I have a bad habit.

Whenever I’m in the supermarket, I find myself become obsessed with the contents of other people’s shopping baskets. I wonder why they are buying what they are buying.

A lot of the time, the basket contents aren’t interesting. The sort of stuff you’d expect – a pint of milk, some kitchen roll, a loaf of bread, a jar of Marmite.

But sometimes – sometimes – you see something really interesting.

We work in Somerset House. There’s a Tesco Express just around the corner on the Strand. Sometimes I go in there on my way to the office in the morning. At that time, it’s mainly filled with office workers buying their breakfast. It’s predominantly fruit or yoghurt or pastry purchases.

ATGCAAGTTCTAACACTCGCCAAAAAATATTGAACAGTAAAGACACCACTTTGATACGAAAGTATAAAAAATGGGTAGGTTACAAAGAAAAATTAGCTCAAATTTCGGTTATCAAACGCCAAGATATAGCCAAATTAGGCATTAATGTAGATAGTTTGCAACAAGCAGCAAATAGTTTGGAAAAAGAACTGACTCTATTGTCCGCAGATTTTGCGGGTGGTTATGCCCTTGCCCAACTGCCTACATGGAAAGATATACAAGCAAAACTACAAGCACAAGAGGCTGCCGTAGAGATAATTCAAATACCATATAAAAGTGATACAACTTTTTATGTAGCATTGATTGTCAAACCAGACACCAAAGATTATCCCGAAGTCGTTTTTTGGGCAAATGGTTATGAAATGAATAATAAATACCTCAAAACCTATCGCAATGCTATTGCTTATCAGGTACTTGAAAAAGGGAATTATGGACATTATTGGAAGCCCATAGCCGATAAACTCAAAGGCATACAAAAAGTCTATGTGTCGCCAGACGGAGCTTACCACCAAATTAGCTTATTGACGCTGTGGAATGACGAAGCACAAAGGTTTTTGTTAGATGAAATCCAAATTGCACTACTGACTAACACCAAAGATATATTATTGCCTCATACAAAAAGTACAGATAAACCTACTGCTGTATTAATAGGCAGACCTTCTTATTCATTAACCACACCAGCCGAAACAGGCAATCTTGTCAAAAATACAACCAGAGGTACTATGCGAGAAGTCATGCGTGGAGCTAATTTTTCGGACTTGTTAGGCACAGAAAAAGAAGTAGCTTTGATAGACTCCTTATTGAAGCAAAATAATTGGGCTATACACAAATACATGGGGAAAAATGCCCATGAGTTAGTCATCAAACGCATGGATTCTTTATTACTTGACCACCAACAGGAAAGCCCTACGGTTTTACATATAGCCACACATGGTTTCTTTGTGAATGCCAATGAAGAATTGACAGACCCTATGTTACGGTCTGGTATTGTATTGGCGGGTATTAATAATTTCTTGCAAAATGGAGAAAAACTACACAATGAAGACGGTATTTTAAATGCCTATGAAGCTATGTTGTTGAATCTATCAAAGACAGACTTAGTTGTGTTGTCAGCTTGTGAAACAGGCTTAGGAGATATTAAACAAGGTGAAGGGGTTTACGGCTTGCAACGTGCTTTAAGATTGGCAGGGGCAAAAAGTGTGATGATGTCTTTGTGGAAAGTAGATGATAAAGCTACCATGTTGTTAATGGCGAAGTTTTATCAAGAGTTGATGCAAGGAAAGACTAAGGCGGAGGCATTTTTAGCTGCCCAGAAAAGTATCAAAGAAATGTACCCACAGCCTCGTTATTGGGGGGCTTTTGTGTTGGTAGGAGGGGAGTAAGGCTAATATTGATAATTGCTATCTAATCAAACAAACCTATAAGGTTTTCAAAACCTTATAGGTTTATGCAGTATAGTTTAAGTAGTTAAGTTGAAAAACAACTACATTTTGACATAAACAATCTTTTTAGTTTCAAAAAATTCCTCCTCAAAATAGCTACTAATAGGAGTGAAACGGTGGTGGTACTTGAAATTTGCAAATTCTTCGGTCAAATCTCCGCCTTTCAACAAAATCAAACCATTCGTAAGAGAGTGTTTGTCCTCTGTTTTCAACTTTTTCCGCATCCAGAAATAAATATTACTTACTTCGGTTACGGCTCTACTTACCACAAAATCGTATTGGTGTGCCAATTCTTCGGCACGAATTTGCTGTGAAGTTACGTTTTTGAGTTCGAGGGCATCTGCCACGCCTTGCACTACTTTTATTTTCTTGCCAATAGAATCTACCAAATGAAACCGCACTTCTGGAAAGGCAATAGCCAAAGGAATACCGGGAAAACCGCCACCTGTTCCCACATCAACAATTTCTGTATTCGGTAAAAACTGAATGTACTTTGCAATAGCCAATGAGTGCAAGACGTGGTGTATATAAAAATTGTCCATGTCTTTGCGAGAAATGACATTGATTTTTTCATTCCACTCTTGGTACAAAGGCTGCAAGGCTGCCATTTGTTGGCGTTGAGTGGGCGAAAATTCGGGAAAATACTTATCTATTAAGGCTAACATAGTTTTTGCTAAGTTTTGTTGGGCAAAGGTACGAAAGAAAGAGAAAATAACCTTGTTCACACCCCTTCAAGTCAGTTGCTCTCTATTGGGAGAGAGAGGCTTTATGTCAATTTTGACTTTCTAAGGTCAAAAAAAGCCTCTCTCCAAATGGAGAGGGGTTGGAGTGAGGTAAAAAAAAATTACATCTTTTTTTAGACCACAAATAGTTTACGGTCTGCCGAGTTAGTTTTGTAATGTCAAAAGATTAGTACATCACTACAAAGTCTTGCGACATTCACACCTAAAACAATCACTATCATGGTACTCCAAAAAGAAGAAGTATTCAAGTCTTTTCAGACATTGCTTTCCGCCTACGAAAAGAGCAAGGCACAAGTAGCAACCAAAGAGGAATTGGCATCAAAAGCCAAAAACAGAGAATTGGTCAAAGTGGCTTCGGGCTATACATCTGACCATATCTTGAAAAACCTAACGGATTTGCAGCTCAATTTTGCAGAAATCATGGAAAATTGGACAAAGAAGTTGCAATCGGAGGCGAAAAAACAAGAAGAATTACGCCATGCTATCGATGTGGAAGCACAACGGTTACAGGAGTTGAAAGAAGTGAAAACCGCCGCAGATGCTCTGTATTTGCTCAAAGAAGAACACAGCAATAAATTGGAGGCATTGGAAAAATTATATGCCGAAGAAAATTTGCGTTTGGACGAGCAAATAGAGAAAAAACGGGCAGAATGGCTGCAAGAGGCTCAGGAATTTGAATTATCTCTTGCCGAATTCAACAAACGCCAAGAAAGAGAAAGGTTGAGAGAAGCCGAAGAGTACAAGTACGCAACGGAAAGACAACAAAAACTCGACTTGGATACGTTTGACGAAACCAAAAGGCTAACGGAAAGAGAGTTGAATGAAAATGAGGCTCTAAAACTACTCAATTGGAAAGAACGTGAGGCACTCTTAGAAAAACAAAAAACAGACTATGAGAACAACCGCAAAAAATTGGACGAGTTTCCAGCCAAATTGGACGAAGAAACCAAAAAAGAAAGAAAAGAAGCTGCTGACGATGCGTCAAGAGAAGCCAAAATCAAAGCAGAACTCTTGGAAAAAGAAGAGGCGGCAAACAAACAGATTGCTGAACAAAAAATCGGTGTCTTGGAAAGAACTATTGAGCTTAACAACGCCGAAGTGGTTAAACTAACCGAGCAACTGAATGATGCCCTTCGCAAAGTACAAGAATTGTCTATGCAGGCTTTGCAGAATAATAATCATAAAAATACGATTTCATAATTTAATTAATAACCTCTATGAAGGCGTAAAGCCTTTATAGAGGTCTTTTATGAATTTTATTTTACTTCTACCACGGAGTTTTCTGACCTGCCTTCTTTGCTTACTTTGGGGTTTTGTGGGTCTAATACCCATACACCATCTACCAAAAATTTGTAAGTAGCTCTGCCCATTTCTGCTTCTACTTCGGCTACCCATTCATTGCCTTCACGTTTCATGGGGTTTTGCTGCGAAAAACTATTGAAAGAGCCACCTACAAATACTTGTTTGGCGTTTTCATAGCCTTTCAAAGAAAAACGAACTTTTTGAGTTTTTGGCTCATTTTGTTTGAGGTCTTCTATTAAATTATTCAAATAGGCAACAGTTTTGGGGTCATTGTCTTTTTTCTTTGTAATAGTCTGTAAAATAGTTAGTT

The other morning, I was buying a kiwi, melon and strawberry fruit salad. I don’t mean to show off, but it probably counted as at least two of my five a day. As I scanned my item at the self-service checkout, I glanced at the basket of the woman next to me.

Two croissants and a whole fresh chicken.

Something about this precise combination of items fascinated me. It was around 9.30am. The croissants made sense. Breakfast al desko. But the whole fresh chicken was something else. It was obviously for an evening meal, but why buy it now? Why put it in the office kitchen fridge? Just buy it when you get home. You don’t want to be sitting on a bus with a whole fresh chicken on your lap, do you?

I’m sure the purchase made sense to her, but to me it was a mystery. I was fascinated by it. Two croissants and whole fresh chicken. What an unusual breakfast.

The contents of your shopping basket are a tiny window into a wider story. It’s the domestic made public. Often it won’t be an interesting story, but sometimes it will be two croissants and a whole fresh chicken.

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